Kahsatstenhsera: Indigenous Resistance to Tar Sands Pipelines

A 2013 film from submedia.tv, featuring stories from several First Nations bringing indigenous resistance to the construction of fossil fuel pipelines. Timely and ongoing, a continuation of 500 years of colonialism…

The “Line 9″ and “Energy East” pipelines threaten to bring tar sands “crude” from Alberta for export through ports in the Atlantic. These pipelines will traverse through many Indigenous communities and natural areas, threatening not only the health of the land but the sovereignty of these territories and their peoples. We have teamed up with Indigenous organizer Amanda Lickers to produce a Kahsatstenhsera: Indigenous Resistance to Tar Sands Pipelines. This video will focuses on Indigenous resistance and seeks to build capacity in Indigenous and non-Indigenous communities by providing an educational and accessible resource to build awareness across communities. Featuring stories and perspectives from land defenders in Athabasca Chipewyan, Aamjiwnaang, Six Nations of the Grand River, Kanehsatà:ke, and Elsipogtog First Nations, this video will not only educates the public on the issues being faced by pipeline construction and expansion, but showcases Indigenous resistance and provide an anti-colonial lens for understanding environmental destruction.

Mi’kmaq Are ‘Conquered People’ Says Nova Scotia Government Lawyer

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A legal brief submitted on behalf of the province of Nova Scotia denies treaty rights and labels the Mi’kmaq as conquered peoples.

“To suggest that we are ‘conquered’ is a racist taunt,” wrote Millbrook Chief Bob Gloade in a media release. “At its worst, it has been used against Indigenous Canadians to perpetuate or justify a state of inferior legal, social or socio-economic conditions.”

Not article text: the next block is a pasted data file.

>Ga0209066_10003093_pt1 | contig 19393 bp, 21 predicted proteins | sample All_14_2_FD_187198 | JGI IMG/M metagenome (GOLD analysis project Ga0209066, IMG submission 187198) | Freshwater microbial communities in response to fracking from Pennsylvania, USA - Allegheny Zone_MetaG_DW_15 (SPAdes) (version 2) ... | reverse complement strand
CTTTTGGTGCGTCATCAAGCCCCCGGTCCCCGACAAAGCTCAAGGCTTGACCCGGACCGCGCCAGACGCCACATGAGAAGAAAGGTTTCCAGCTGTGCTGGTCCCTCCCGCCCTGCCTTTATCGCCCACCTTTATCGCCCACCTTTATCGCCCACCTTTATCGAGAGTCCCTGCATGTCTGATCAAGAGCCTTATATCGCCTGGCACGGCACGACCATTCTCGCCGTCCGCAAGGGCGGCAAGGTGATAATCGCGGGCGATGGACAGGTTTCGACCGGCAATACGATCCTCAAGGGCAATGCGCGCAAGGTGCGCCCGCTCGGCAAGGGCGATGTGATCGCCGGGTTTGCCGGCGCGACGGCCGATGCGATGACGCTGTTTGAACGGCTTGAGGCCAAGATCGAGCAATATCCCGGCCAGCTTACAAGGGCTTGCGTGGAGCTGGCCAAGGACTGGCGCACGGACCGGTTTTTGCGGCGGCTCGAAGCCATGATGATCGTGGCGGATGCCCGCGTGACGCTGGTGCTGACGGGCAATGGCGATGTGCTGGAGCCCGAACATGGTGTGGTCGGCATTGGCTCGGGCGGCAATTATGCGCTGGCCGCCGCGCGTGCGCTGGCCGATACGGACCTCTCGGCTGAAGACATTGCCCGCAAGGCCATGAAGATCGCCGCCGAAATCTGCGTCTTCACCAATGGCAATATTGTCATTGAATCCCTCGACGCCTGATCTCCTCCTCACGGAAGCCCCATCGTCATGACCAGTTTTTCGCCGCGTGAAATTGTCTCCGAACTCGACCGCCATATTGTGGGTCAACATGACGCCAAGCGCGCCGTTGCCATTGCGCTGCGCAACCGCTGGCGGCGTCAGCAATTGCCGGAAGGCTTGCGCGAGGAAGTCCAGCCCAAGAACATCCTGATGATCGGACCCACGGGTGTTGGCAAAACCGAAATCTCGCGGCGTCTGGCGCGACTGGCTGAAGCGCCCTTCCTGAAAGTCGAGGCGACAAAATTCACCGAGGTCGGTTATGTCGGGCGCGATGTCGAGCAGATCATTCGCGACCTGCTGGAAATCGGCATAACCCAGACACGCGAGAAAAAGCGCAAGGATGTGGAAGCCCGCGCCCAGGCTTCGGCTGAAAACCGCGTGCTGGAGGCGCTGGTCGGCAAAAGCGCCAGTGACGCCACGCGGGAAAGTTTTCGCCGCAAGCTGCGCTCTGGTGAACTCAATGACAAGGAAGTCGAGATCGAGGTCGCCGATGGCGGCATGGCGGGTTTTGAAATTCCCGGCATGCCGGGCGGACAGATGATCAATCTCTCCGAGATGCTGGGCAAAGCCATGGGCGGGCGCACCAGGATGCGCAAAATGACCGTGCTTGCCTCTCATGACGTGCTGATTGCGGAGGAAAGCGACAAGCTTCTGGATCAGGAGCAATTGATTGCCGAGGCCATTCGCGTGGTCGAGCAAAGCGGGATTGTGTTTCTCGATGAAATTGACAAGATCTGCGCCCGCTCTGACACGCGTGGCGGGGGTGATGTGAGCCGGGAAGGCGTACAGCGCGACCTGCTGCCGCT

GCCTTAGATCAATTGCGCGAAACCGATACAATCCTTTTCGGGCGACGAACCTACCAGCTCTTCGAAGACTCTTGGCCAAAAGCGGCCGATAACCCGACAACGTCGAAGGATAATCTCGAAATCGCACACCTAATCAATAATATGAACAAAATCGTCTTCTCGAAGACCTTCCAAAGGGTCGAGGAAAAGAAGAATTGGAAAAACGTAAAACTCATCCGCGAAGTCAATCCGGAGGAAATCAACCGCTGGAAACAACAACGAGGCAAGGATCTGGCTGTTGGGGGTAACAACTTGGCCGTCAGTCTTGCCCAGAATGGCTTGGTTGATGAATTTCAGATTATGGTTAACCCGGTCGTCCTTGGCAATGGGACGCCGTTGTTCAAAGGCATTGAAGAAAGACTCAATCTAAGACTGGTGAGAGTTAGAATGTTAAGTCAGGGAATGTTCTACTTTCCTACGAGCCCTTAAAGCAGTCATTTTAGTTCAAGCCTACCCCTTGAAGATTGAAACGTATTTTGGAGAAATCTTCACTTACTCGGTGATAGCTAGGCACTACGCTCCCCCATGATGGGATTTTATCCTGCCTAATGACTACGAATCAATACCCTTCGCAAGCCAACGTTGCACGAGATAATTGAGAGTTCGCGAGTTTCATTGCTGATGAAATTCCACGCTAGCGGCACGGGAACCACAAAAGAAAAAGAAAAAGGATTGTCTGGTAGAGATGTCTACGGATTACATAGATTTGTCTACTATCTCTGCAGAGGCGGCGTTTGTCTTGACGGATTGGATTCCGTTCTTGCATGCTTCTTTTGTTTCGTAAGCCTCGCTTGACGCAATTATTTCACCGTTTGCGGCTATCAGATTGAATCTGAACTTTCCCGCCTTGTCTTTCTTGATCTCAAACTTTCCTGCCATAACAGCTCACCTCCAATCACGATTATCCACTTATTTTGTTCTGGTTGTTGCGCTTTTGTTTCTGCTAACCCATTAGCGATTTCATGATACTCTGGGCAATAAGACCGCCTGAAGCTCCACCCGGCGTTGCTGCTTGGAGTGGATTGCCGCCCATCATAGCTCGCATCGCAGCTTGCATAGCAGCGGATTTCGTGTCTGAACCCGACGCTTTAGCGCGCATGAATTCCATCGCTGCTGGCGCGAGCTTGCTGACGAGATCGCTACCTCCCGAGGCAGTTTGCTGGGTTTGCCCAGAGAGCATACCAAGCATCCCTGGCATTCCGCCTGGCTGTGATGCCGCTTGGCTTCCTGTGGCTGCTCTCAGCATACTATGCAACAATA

The brief is part of a court case centred on consultation with the Sipekne’Katik Band over a natural gas storage project. The band asked for a judicial review of the provincial permits that approved the Alton Gas project. But a court case about whether the Crown meaningfully consulted with one band over a particular project, has brought up what many are calling offensive arguments about treaty rights that extend to all Mi’kmaq in Nova Scotia.

Read the full story on APTN National News.

Recorder Op-Ed: Melody Walker Brook

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“The Indians mascot debases 500 Nations by treating us as all the same”

The Greenfield Recorder has just featured a column in their My Turn section, with Melody Walker Brook’s (Elnu Abenaki) perspective on the Turners Falls mascot/logo debate. A slightly different version of her thoughts appeared in the Montague Reporter recently and can be found in this post. I have reprinted the column in its entirety below; the Recorder’s original can be found here.

Quote:

As I tried to formulate my response to a sports team that continues to hold on to a caricature of an indigenous person as their mascot, I stepped back in order to understand the whole picture.